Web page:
Transboundary Movement of Radioactive Particles not Harmful to Human

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A March 29, 2011 press release prepared by the Department of Foreign Affairs
The Philippine Permanent Mission to the United Nations in Vienna reported to the Department of Foreign Affairs (DFA) that in a briefing for the diplomatic missions in Vienna on March 28, the Comprehensive Test Ban Treaty Organization (CTBTO) stated that the transboundary movement of the radioactive particles detected by its monitoring stations nearest the Fukushima Daiichi nuclear facility and later at other stations were at levels far below deemed to be dangerous to human health, especially at the farthest distances.
In the briefing, the CTBTO showed a demonstration of the detection of radioactive isotopes by its monitoring stations worldwide.
Based on the CTBTO’s Atmospheric Transport Model, following the nuclear incident at the Fukushima Daiichi nuclear facility, the stations had initially detected gaseous isotopes and one non-gaseous isotope (Technetium-132).
Additional non-gaseous isotopes were detected beginning March 17 at the station nearest the Fukushima Daiichi nuclear facility—RN 38 at Takasaki, Japan—and later at other stations.  Subsequently, however, the ratio between gaseous and non-gaseous isotopes has remained stable.
The CTBTO said that  all detections are in line with recent reactor-related activities rather than emissions from the spent fuel pools at the facility.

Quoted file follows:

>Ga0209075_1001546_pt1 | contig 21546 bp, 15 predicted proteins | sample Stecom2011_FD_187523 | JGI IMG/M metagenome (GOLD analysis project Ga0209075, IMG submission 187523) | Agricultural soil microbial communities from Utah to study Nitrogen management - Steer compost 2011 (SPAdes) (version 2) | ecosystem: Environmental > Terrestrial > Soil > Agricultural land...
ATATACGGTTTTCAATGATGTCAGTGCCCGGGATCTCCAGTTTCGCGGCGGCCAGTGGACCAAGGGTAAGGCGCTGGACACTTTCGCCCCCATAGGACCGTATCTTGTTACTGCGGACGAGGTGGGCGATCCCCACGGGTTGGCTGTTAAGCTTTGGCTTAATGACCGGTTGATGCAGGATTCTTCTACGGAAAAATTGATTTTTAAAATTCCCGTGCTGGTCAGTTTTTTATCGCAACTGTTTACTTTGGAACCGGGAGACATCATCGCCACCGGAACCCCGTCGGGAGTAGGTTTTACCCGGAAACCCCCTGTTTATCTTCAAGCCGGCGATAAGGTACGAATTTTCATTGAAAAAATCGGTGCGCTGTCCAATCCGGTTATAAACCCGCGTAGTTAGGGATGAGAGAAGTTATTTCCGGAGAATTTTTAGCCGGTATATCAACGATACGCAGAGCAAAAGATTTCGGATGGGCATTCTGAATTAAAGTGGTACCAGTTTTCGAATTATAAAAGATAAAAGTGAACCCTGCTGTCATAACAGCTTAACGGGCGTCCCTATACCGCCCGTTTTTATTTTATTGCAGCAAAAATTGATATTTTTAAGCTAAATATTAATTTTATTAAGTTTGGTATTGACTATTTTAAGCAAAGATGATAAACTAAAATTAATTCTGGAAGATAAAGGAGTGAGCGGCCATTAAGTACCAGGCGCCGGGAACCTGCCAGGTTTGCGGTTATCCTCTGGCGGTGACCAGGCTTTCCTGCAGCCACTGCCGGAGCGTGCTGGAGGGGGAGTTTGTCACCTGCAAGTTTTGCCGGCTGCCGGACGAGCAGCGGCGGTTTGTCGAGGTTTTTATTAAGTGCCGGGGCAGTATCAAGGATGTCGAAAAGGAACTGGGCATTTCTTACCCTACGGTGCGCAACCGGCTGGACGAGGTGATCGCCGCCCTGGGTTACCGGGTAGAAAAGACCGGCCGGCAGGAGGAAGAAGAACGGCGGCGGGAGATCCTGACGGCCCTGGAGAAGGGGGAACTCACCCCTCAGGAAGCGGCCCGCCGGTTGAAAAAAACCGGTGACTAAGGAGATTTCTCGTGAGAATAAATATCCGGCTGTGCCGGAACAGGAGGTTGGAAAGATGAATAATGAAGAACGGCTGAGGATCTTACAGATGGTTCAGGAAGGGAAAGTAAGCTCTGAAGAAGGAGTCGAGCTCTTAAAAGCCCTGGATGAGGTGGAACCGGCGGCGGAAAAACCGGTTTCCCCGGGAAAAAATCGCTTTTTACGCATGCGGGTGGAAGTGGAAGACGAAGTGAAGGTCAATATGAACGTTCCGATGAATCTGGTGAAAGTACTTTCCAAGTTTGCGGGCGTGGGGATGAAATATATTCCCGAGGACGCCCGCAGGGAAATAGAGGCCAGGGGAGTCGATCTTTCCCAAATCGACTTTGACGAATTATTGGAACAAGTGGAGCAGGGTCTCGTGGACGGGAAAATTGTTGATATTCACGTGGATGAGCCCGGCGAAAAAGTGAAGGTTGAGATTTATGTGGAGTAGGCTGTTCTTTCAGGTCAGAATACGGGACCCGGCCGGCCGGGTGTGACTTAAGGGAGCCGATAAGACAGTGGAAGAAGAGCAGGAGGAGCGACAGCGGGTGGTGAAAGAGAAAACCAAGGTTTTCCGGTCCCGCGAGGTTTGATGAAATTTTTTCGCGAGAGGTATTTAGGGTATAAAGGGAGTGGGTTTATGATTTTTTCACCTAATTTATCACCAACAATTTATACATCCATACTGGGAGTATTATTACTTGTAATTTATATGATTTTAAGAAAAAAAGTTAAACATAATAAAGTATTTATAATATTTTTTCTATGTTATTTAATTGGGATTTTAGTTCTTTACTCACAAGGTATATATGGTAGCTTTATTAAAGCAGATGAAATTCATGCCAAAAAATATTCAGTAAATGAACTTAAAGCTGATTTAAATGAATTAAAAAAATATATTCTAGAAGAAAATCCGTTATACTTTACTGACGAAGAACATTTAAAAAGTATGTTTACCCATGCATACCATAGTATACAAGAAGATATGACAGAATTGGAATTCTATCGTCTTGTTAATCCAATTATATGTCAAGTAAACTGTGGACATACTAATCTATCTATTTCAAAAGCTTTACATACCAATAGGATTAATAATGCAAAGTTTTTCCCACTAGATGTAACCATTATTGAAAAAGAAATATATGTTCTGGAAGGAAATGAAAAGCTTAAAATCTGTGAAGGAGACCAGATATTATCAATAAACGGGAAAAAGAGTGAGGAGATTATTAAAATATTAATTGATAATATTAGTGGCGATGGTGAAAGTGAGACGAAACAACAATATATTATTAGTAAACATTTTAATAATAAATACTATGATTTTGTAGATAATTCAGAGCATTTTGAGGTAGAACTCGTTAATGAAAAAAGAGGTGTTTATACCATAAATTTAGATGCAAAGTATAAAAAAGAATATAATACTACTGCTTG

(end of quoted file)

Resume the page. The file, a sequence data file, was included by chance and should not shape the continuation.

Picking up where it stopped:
Based on the data tracked, the radionuclide particles are moving towards the northwest from the central point which is the Fukushima Daiichi nuclear facility.
Tracking of the radionuclide particulates (from March17 to 22) showed their movement to the territories of Russia, USA, Canada and Iceland.
However, while the data confirmed the trans-boundary movement of the particles, the CTBTO confirmed them to be at levels far below that deemed to be dangerous to human health, especially at the farther distances.
The CTBTO’s International Monitoring Stations network has the technical capacity to detect and monitor radionuclide particles and noble gas based on global standard measurements.
Since these facilities are not owned by any specific country, the data and related products are available to all States Signatories.
The CTBTO, along with the International Atomic Energy Agency, World Meteorological Organization, UN Development Programme, World health Organization and UN Office for Disarmament Affairs also held a videoconference on  March 25 with UN Secretary General Ban Ki-moon to discuss ways to further enhance cooperation among the international organizations, particularly on the issue of an international emergency response framework for nuclear accidents.